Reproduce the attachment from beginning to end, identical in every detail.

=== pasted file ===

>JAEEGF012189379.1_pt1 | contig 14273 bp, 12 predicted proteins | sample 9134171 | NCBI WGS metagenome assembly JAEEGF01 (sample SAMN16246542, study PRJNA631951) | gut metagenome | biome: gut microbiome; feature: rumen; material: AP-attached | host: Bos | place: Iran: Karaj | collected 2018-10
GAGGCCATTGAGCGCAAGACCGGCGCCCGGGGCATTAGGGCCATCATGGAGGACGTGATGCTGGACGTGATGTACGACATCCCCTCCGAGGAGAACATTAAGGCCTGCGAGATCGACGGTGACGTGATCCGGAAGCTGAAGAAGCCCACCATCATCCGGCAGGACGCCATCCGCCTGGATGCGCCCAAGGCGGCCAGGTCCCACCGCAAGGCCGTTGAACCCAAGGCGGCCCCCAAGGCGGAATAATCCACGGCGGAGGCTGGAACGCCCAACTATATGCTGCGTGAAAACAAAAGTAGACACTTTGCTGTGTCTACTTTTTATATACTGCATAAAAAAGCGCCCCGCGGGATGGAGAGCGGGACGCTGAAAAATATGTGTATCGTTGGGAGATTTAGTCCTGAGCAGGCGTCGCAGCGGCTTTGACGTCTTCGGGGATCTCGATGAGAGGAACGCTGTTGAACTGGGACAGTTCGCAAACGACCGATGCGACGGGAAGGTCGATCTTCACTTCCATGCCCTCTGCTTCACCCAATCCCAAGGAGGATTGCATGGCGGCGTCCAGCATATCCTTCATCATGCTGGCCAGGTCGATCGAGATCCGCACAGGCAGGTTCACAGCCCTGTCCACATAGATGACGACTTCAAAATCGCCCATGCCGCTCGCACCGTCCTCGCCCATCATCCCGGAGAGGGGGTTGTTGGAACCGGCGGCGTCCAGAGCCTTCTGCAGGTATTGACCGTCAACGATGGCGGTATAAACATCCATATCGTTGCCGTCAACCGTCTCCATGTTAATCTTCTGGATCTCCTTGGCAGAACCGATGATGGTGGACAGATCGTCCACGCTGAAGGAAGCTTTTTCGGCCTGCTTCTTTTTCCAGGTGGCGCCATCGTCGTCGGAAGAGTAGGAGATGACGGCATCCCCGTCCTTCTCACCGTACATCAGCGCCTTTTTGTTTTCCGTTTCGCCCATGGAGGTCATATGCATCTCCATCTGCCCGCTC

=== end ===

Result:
>JAEEGF012189379.1_pt1 | contig 14273 bp, 12 predicted proteins | sample 9134171 | NCBI WGS metagenome assembly JAEEGF01 (sample SAMN16246542, study PRJNA631951) | gut metagenome | biome: gut microbiome; feature: rumen; material: AP-attached | host: Bos | place: Iran: Karaj | collected 2018-10
GAGGCCATTGAGCGCAAGACCGGCGCCCGGGGCATTAGGGCCATCATGGAGGACGTGATGCTGGACGTGATGTACGACATCCCCTCCGAGGAGAACATTAAGGCCTGCGAGATCGACGGTGACGTGATCCGGAAGCTGAAGAAGCCCACCATCATCCGGCAGGACGCCATCCGCCTGGATGCGCCCAAGGCGGCCAGGTCCCACCGCAAGGCCGTTGAACCCAAGGCGGCCCCCAAGGCGGAATAATCCACGGCGGAGGCTGGAACGCCCAACTATATGCTGCGTGAAAACAAAAGTAGACACTTTGCTGTGTCTACTTTTTATATACTGCATAAAAAAGCGCCCCGCGGGATGGAGAGCGGGACGCTGAAAAATATGTGTATCGTTGGGAGATTTAGTCCTGAGCAGGCGTCGCAGCGGCTTTGACGTCTTCGGGGATCTCGATGAGAGGAACGCTGTTGAACTGGGACAGTTCGCAAACGACCGATGCGACGGGAAGGTCGATCTTCACTTCCATGCCCTCTGCTTCACCCAATCCCAAGGAGGATTGCATGGCGGCGTCCAGCATATCCTTCATCATGCTGGCCAGGTCGATCGAGATCCGCACAGGCAGGTTCACAGCCCTGTCCACATAGATGACGACTTCAAAATCGCCCATGCCGCTCGCACCGTCCTCGCCCATCATCCCGGAGAGGGGGTTGTTGGAACCGGCGGCGTCCAGAGCCTTCTGCAGGTATTGACCGTCAACGATGGCGGTATAAACATCCATATCGTTGCCGTCAACCGTCTCCATGTTAATCTTCTGGATCTCCTTGGCAGAACCGATGATGGTGGACAGATCGTCCACGCTGAAGGAAGCTTTTTCGGCCTGCTTCTTTTTCCAGGTGGCGCCATCGTCGTCGGAAGAGTAGGAGATGACGGCATCCCCGTCCTTCTCACCGTACATCAGCGCCTTTTTGTTTTCCGTTTCGCCCATGGAGGTCATATGCATCTCCATCTGCCCGCTC